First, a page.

Travel Features > National Park & The Great Outdoors > Semengoh

Orang Utan Mayhem
A Recent Trip To Semengoh

by Wayne Tarman

A trip to Semengoh is usually filled with fun and games. There is always at least one orang-utan who thinks of something totally mad to do. Semengoh's motley crew of orang-utans have an extensive repertoire of tricks to entertain the punters. These include the following: grabbing cameras, hugging visitors, throwing fruit, a few mad scampers across land (great for dispersing the crowd), general swinging antics, sheltering from the rain under leaf 'umbrellas', break dancing, wrestling matches, fiddling with water taps, and my favourite trick of theirs - treating tourists to a 'golden shower.'

I like this last one because I know how humiliating it can be. I was targetted for a liquid bombardment by an orang-utan about a year ago. A most unpleasant experience, especially as a group of 25 Japanese tourists armed with video cameras were their to witness the event. As I tried to avoid drinking the stuff running down my face they were poking cameras at me to recording this historic event. Mind you, as travel 'claims to fame' go, being pissed on by an orang-utan takes some beating.

My last trip to Semengoh (September 1997) was one of the best ever. Firstly, the madness factor was high as two adolescent orang-utan were game for anything and secondly, two of the orang-utan that came down to the feeding area had infants. And to top it all some poor guy got the wet and warm waste-product treatment!

Orang Utan Mother with Baby hanging from Vine
©Wayne Tarman
I arrived about 1.30 pm, a bit early for the afternoon feeding session but I like to get there before everyone else arrives, just in case some of the semi-wild orang-utan arrive early. A group of amateur photographers from Kuching had the same idea and were already waiting outside. We were allowed in at 2 pm and headed to the forest near the enclosures. When we arrived there we were all pleasantly surprised. Sitting on a very low branch was a female orang-utan holding a young infant. After a few excited "wows" everyone started taking pictures and luckily the mother did not seem to mind. She just peered down at us.

One of the amateur photographers told me that he had visited Semengoh for the last 6 days in a row in the hope of seeing one of the three infants at Semengoh. I'd also made numerous visits over the last few months for the same reason. On one occasion a mother and infant came to the feeding platform but stayed high up in a tree. This time we both couldn't believe our luck as the mother and infant were only a few metres away.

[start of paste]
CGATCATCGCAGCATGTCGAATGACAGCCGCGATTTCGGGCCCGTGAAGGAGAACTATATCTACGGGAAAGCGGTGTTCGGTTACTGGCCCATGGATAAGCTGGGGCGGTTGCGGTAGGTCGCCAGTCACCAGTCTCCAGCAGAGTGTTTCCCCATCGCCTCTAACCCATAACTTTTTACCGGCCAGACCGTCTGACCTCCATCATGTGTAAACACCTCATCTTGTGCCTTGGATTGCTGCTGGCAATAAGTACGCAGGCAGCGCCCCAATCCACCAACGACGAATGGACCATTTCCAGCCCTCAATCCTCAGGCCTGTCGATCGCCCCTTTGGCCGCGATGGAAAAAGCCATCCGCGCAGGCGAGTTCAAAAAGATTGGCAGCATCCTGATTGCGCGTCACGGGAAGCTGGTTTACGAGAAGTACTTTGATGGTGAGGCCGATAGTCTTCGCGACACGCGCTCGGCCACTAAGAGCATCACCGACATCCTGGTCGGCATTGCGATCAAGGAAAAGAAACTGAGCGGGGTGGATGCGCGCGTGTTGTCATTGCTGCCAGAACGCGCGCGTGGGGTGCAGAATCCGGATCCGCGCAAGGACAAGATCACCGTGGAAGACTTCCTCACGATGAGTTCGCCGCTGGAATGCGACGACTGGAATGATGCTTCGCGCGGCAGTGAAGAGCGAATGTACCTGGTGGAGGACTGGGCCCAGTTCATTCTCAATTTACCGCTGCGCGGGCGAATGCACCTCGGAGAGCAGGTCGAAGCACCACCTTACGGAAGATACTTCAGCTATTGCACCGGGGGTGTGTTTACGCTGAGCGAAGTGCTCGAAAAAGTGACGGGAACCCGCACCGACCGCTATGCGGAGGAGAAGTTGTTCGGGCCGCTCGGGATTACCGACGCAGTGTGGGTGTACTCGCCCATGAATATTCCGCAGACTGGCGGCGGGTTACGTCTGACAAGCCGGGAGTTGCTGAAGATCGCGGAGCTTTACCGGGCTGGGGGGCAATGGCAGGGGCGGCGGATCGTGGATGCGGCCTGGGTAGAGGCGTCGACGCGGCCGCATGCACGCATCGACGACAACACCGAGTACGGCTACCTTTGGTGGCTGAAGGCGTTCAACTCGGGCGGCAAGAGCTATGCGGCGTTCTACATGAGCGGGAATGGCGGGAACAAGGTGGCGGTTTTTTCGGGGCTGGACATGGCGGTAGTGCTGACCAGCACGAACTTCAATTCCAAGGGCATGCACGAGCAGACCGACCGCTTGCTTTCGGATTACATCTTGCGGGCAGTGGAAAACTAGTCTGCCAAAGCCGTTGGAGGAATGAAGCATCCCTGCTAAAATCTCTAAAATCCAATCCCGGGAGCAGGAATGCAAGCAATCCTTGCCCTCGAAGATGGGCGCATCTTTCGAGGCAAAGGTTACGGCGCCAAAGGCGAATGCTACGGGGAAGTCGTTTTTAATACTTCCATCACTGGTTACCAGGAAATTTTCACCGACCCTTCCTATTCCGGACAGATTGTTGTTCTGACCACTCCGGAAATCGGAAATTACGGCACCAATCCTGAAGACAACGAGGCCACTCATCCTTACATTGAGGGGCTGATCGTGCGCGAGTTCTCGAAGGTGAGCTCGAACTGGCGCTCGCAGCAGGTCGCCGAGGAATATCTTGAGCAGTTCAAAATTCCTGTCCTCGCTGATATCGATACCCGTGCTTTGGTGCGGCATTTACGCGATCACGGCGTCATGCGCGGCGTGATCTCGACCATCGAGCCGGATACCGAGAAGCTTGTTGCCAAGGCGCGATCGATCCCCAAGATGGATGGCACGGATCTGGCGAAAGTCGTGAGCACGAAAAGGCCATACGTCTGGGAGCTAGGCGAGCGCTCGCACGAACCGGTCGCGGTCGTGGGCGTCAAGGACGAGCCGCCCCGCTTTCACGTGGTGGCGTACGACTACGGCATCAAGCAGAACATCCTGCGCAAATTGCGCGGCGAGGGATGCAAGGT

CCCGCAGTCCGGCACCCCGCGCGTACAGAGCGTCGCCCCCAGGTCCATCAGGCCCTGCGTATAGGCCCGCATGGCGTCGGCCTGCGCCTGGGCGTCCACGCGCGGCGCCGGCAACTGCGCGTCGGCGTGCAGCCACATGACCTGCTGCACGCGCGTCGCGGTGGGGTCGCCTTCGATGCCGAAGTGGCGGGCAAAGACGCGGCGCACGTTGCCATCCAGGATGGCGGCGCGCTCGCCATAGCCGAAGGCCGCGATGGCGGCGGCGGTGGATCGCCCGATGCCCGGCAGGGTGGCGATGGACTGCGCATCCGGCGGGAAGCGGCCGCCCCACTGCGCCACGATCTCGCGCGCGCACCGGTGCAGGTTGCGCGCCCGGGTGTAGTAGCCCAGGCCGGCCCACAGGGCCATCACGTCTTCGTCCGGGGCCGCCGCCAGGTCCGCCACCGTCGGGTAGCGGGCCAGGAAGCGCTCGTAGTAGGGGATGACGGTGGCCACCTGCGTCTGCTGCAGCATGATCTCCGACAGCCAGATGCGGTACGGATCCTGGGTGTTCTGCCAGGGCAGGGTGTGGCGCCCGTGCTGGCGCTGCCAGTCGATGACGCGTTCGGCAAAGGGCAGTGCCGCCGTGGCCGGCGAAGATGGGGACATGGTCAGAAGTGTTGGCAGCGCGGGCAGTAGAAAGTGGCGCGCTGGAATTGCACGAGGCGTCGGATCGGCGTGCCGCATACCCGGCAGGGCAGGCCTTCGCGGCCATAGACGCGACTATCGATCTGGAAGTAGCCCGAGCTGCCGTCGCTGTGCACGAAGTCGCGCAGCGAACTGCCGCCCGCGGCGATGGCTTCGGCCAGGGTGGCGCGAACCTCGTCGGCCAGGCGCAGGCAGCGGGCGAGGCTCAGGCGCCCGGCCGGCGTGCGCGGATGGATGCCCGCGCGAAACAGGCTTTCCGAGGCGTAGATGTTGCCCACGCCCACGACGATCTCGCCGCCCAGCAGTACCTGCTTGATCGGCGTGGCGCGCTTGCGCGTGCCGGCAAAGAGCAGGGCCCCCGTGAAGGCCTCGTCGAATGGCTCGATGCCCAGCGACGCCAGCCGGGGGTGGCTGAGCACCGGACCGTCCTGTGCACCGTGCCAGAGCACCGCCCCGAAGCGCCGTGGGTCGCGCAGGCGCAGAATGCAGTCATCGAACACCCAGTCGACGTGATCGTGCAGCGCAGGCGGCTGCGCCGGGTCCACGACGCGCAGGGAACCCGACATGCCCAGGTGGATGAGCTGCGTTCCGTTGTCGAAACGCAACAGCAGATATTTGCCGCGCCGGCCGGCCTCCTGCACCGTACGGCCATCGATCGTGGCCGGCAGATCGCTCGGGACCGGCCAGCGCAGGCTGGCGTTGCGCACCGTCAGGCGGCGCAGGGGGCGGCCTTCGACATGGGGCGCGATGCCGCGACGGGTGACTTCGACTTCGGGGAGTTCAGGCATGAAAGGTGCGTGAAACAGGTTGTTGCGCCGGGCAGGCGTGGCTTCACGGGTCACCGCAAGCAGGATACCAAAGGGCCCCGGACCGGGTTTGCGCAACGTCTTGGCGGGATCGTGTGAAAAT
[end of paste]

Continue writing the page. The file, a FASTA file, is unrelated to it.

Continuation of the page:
Orang Utan Mother and Baby
©Wayne Tarman
After 10 minutes or so we saw another orang-utan making its way towards us. As it got closer I realised that it too had an infant. Unbelievable luck. This time the mother came and sat on a tree just one metre away from the plankwalk. Over the next half hour or so another four orang-utan appeared and started playing around. Two of these were quite small, probably a year or so old, and they were both totally mad. One was a rather dopey looking male who was slowly climbing a tree. A recently arrived tourist moved closer to line up a shot. The orang-utan looked down at this intruder to see what the fuss was. He didn't seem to mind and had a "what's the big deal look" on his face. I was beginning to regret not moving in closer when suddenly a river of orang-utan urine fell from the trees above and splashed onto 'Mr Close-Up' and his camera. Mayhem! Everyone erupted with laughter as Mr Close-Up tired to shield his lens from the smelly afternoon shower.

This seemed to be the cue for the two adolescent orang-utan to join in the madness. One started swinging on a vine as fast as he could whilst the other scampered across the grass dispersing a group of 8-10 tourists who ran as if their lives depended on it. Meanwhile, the dopey male of 'golden shower' fame, who I swear has lost the plot of life because he looks so stupid, joined his junior mate for a bit of crowd dispersal with an award-winning "Ministry of Silly Walks" scamper, followed by a bit of break dancing.

Small Orang-utan on plankwalk
High speed orang-utan
scampers are great for
crowd dispersal
©Wayne Tarman
Small Orang Utan grabbing the leg of a tourist
If you don't move out of
the way, you're in trouble
©Wayne Tarman
Things were getting a little out of hand, so thankfully the warden appeared with his bucket of goodies and some sense of normality returned. All fun and games ceased as eyes focused on the red bucket. The warden made his way to the feeding platform with a line of orang-utans marching behind him. Most of the visitors moved out of the way as the orang-utans came close. Although the orang-utans are normally quite friendly they are not entirely tame and very strong. On a previous trip I was 'bear hugged' by a orang-utan. He tried to steal my bag but I would have none of it so he decided to hug me instead. I wish I could say I enjoyed the experience but I was too concerned that orang-utan was going to break most of my bones. So, this time I stood well back; but not the group next to me. They were still snapping away until the maddest orang-utan of all jumped on one lady and started to sniff her skirt. He soon jumped off to go in search of a freebie lunch.

Lunch was served and scoffed in half and hour or so. A total of nine orang utan including the two infants were at the feeding platform. Some grabbed a few bananas and immediately moved off into the forest whilst others hung around for a while. A half-hearted food fight took place as did a short bout of wrestling. One of the adolescents took on the dopey orang-utan who, despite a sizeable weight advantage, took a nasty beating before the warden called time out. With the rain clouds darkening by the minute most of the orang utans were leaving, a sure sign that I should do the same.

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